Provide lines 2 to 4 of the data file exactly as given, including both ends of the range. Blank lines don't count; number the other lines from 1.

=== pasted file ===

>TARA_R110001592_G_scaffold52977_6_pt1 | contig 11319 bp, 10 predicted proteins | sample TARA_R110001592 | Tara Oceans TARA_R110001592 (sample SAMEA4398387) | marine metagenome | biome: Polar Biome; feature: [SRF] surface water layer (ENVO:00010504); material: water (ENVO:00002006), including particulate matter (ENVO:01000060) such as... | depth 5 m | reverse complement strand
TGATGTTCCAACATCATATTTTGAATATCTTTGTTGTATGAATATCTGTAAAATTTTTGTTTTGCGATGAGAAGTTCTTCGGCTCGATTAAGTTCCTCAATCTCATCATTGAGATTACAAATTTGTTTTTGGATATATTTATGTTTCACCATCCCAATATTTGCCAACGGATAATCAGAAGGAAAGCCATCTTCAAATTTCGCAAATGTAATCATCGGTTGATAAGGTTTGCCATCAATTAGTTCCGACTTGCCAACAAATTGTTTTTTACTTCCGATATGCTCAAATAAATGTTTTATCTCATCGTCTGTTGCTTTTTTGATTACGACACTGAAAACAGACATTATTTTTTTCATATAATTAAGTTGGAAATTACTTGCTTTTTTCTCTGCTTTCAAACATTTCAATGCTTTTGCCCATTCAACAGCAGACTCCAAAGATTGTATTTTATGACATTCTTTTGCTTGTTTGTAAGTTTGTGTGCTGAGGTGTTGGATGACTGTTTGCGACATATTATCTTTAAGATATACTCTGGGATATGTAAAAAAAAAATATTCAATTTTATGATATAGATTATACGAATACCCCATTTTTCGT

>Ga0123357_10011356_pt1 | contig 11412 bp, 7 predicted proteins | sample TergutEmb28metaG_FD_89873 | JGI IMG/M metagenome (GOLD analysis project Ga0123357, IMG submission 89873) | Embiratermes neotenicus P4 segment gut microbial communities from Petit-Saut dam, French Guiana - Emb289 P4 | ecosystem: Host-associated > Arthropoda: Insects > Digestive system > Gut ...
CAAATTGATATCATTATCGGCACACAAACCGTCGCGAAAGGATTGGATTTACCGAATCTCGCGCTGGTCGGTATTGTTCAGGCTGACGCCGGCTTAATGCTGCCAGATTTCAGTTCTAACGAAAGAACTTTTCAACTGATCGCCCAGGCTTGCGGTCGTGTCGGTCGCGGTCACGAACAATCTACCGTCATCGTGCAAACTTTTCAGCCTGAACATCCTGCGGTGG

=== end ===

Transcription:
TGATGTTCCAACATCATATTTTGAATATCTTTGTTGTATGAATATCTGTAAAATTTTTGTTTTGCGATGAGAAGTTCTTCGGCTCGATTAAGTTCCTCAATCTCATCATTGAGATTACAAATTTGTTTTTGGATATATTTATGTTTCACCATCCCAATATTTGCCAACGGATAATCAGAAGGAAAGCCATCTTCAAATTTCGCAAATGTAATCATCGGTTGATAAGGTTTGCCATCAATTAGTTCCGACTTGCCAACAAATTGTTTTTTACTTCCGATATGCTCAAATAAATGTTTTATCTCATCGTCTGTTGCTTTTTTGATTACGACACTGAAAACAGACATTATTTTTTTCATATAATTAAGTTGGAAATTACTTGCTTTTTTCTCTGCTTTCAAACATTTCAATGCTTTTGCCCATTCAACAGCAGACTCCAAAGATTGTATTTTATGACATTCTTTTGCTTGTTTGTAAGTTTGTGTGCTGAGGTGTTGGATGACTGTTTGCGACATATTATCTTTAAGATATACTCTGGGATATGTAAAAAAAAAATATTCAATTTTATGATATAGATTATACGAATACCCCATTTTTCGT

>Ga0123357_10011356_pt1 | contig 11412 bp, 7 predicted proteins | sample TergutEmb28metaG_FD_89873 | JGI IMG/M metagenome (GOLD analysis project Ga0123357, IMG submission 89873) | Embiratermes neotenicus P4 segment gut microbial communities from Petit-Saut dam, French Guiana - Emb289 P4 | ecosystem: Host-associated > Arthropoda: Insects > Digestive system > Gut ...
CAAATTGATATCATTATCGGCACACAAACCGTCGCGAAAGGATTGGATTTACCGAATCTCGCGCTGGTCGGTATTGTTCAGGCTGACGCCGGCTTAATGCTGCCAGATTTCAGTTCTAACGAAAGAACTTTTCAACTGATCGCCCAGGCTTGCGGTCGTGTCGGTCGCGGTCACGAACAATCTACCGTCATCGTGCAAACTTTTCAGCCTGAACATCCTGCGGTGG